CSS is not an overly complex language. But even if you’ve been writing CSS for many years, you probably still come across new things — properties you’ve never used, values you’ve never considered, or specification details you never knew about.
In my research, I come across new little tidbits all the time, so I thought I’d share some of them in this post. Admittedly, not everything in this post will have a ton of immediate practical value, but maybe you can mentally file some of these away for later use.
color Property Isn’t Just for Text
Let’s start with the easier stuff. The color property is used extensively by every CSS developer. Some of you not as experienced with CSS may not realize, however, that it doesn’t define only the color of the text.
Take a look at the demo below:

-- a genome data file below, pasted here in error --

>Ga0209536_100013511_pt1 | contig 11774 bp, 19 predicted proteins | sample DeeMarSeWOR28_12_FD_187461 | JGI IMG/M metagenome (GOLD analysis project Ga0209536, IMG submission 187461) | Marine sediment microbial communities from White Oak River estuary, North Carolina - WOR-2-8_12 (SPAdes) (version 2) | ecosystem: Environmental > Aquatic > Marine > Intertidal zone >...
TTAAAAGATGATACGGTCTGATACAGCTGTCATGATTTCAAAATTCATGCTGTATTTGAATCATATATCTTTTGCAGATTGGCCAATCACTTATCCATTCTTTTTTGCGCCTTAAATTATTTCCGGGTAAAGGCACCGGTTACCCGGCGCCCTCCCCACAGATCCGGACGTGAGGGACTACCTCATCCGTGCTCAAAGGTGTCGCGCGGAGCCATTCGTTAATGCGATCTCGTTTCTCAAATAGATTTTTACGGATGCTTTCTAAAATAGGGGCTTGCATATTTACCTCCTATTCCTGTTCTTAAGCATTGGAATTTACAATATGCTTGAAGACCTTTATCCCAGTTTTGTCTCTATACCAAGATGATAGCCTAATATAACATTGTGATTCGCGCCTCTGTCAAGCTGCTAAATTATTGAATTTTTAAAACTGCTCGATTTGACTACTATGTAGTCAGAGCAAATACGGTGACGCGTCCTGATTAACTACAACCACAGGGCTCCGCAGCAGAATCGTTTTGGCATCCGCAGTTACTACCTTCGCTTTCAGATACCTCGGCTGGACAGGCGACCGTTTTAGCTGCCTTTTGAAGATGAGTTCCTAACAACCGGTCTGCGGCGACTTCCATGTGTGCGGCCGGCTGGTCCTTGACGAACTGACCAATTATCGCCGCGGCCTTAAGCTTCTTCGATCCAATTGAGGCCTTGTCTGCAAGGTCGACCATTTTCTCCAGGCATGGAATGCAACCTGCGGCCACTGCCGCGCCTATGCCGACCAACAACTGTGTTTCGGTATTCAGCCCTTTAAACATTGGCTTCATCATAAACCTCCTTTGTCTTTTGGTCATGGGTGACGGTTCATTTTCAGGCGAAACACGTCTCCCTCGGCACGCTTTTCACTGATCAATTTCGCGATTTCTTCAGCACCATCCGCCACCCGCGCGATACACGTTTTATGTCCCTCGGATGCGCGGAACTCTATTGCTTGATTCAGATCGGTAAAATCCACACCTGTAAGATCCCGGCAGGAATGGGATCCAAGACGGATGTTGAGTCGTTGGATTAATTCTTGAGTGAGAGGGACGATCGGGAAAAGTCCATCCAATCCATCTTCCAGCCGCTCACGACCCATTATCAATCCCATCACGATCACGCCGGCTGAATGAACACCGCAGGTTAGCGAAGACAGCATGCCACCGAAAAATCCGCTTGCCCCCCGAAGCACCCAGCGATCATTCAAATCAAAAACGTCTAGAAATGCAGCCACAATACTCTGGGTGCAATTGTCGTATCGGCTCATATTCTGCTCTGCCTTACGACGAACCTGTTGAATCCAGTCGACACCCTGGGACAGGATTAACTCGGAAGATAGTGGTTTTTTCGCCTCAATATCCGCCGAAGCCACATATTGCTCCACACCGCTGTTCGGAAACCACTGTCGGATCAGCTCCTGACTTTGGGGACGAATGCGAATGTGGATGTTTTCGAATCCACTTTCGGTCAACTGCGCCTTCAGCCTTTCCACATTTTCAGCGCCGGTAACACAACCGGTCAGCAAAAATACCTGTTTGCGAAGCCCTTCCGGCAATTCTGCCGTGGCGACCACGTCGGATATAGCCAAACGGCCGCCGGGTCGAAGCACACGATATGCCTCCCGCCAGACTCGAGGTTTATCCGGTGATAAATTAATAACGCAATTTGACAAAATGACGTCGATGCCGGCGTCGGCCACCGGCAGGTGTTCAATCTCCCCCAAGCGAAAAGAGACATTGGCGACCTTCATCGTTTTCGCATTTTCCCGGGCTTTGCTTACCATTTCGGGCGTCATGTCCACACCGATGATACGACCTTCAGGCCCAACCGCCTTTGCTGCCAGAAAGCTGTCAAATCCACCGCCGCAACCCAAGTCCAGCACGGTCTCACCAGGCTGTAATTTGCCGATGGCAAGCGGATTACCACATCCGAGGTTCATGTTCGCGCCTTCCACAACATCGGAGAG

Notice in the CSS, only one color property is used, on the
body element, setting it to
yellow. As you can see, everything on the page is yellow, including:
- The alt text displayed on a missing image
- The border on the list element
- The bullet (or marker) on the unordered list
- The number marker on the ordered list
hr element, by default does not inherit the value of the color property, but I had to force it to do so by using
border-color: inherit. This is kind of odd behaviour to me.
All of this is verified by the spec:
This property describes the foreground color of an element’s text
content. In addition it is used to provide a potential indirect value
… for any other properties that accept color values.
I can’t think of anything else that would qualify as ‘foreground’, but if you do, let us know in the comments.
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